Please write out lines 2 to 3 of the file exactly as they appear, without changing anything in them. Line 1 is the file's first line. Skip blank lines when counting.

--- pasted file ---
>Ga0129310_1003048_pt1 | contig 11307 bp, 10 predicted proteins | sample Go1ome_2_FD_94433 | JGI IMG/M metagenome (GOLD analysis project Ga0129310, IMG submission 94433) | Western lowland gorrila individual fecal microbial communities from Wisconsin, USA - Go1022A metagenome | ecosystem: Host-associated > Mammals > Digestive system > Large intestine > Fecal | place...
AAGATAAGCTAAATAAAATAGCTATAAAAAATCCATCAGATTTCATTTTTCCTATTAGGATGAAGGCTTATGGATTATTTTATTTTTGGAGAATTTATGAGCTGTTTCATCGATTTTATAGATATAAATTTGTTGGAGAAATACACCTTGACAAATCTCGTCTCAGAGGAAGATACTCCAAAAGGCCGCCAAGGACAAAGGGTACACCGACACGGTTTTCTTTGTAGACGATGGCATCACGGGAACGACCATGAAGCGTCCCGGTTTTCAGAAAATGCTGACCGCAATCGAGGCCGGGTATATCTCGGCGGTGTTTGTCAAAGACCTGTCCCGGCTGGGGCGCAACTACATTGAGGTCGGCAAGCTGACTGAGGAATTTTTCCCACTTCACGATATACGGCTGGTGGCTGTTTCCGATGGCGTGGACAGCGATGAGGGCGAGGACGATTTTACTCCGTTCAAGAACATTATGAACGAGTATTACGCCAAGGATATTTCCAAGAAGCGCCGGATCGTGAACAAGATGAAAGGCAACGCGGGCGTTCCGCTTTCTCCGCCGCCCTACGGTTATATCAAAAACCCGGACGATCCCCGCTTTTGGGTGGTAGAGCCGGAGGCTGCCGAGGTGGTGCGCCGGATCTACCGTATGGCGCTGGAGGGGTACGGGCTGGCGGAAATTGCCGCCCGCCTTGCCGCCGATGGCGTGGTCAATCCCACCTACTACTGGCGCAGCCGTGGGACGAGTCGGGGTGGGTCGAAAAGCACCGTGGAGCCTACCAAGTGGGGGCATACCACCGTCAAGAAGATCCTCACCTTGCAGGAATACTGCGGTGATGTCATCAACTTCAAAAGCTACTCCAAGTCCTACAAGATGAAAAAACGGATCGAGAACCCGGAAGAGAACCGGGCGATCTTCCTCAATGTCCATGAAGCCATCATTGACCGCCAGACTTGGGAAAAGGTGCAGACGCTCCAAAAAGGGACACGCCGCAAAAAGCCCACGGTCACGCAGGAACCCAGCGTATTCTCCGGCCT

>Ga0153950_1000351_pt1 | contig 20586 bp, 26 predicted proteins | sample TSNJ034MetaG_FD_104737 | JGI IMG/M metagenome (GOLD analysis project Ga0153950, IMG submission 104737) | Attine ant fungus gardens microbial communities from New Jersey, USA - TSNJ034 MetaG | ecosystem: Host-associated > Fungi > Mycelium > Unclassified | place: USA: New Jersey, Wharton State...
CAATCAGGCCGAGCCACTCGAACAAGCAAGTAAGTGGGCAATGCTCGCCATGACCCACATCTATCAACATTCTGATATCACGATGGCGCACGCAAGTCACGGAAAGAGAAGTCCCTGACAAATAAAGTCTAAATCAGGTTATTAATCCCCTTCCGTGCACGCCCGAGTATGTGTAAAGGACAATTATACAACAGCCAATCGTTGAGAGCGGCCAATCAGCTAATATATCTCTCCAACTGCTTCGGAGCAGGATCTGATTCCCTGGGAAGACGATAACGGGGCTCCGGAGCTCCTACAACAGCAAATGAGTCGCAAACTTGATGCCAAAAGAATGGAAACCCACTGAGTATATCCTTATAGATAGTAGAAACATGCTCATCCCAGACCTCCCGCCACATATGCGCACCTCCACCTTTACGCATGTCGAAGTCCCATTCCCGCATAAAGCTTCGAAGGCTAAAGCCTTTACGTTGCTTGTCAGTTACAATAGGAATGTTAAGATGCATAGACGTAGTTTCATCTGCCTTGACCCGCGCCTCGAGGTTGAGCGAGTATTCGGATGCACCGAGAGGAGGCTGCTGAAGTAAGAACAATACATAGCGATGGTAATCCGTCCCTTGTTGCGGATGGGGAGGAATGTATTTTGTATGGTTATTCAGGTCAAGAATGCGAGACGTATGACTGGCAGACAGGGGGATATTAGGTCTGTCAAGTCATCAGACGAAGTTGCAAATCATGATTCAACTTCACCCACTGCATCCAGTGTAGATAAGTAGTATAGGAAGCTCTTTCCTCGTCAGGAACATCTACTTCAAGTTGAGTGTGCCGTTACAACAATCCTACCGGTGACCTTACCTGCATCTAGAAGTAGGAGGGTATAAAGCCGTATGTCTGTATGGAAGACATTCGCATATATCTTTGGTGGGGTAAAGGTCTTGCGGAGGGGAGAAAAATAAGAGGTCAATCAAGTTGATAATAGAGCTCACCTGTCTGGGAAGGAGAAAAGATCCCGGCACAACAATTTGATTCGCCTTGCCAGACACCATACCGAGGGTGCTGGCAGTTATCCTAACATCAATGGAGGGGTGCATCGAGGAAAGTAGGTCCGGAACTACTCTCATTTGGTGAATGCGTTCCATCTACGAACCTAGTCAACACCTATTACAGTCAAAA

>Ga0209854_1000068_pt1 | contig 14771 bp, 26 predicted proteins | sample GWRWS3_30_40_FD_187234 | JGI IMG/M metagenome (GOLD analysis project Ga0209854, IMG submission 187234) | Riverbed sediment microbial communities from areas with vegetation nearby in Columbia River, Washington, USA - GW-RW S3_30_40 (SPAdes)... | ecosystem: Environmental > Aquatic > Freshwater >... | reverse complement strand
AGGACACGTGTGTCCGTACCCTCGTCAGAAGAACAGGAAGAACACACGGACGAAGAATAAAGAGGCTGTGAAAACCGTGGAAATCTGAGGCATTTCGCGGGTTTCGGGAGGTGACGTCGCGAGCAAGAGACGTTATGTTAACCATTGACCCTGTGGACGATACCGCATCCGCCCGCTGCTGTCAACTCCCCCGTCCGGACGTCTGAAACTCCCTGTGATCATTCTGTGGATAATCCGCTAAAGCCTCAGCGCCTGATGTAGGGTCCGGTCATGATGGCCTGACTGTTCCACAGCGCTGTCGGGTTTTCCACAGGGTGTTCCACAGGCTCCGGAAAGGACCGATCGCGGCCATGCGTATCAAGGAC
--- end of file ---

AAGATAAGCTAAATAAAATAGCTATAAAAAATCCATCAGATTTCATTTTTCCTATTAGGATGAAGGCTTATGGATTATTTTATTTTTGGAGAATTTATGAGCTGTTTCATCGATTTTATAGATATAAATTTGTTGGAGAAATACACCTTGACAAATCTCGTCTCAGAGGAAGATACTCCAAAAGGCCGCCAAGGACAAAGGGTACACCGACACGGTTTTCTTTGTAGACGATGGCATCACGGGAACGACCATGAAGCGTCCCGGTTTTCAGAAAATGCTGACCGCAATCGAGGCCGGGTATATCTCGGCGGTGTTTGTCAAAGACCTGTCCCGGCTGGGGCGCAACTACATTGAGGTCGGCAAGCTGACTGAGGAATTTTTCCCACTTCACGATATACGGCTGGTGGCTGTTTCCGATGGCGTGGACAGCGATGAGGGCGAGGACGATTTTACTCCGTTCAAGAACATTATGAACGAGTATTACGCCAAGGATATTTCCAAGAAGCGCCGGATCGTGAACAAGATGAAAGGCAACGCGGGCGTTCCGCTTTCTCCGCCGCCCTACGGTTATATCAAAAACCCGGACGATCCCCGCTTTTGGGTGGTAGAGCCGGAGGCTGCCGAGGTGGTGCGCCGGATCTACCGTATGGCGCTGGAGGGGTACGGGCTGGCGGAAATTGCCGCCCGCCTTGCCGCCGATGGCGTGGTCAATCCCACCTACTACTGGCGCAGCCGTGGGACGAGTCGGGGTGGGTCGAAAAGCACCGTGGAGCCTACCAAGTGGGGGCATACCACCGTCAAGAAGATCCTCACCTTGCAGGAATACTGCGGTGATGTCATCAACTTCAAAAGCTACTCCAAGTCCTACAAGATGAAAAAACGGATCGAGAACCCGGAAGAGAACCGGGCGATCTTCCTCAATGTCCATGAAGCCATCATTGACCGCCAGACTTGGGAAAAGGTGCAGACGCTCCAAAAAGGGACACGCCGCAAAAAGCCCACGGTCACGCAGGAACCCAGCGTATTCTCCGGCCT

>Ga0153950_1000351_pt1 | contig 20586 bp, 26 predicted proteins | sample TSNJ034MetaG_FD_104737 | JGI IMG/M metagenome (GOLD analysis project Ga0153950, IMG submission 104737) | Attine ant fungus gardens microbial communities from New Jersey, USA - TSNJ034 MetaG | ecosystem: Host-associated > Fungi > Mycelium > Unclassified | place: USA: New Jersey, Wharton State...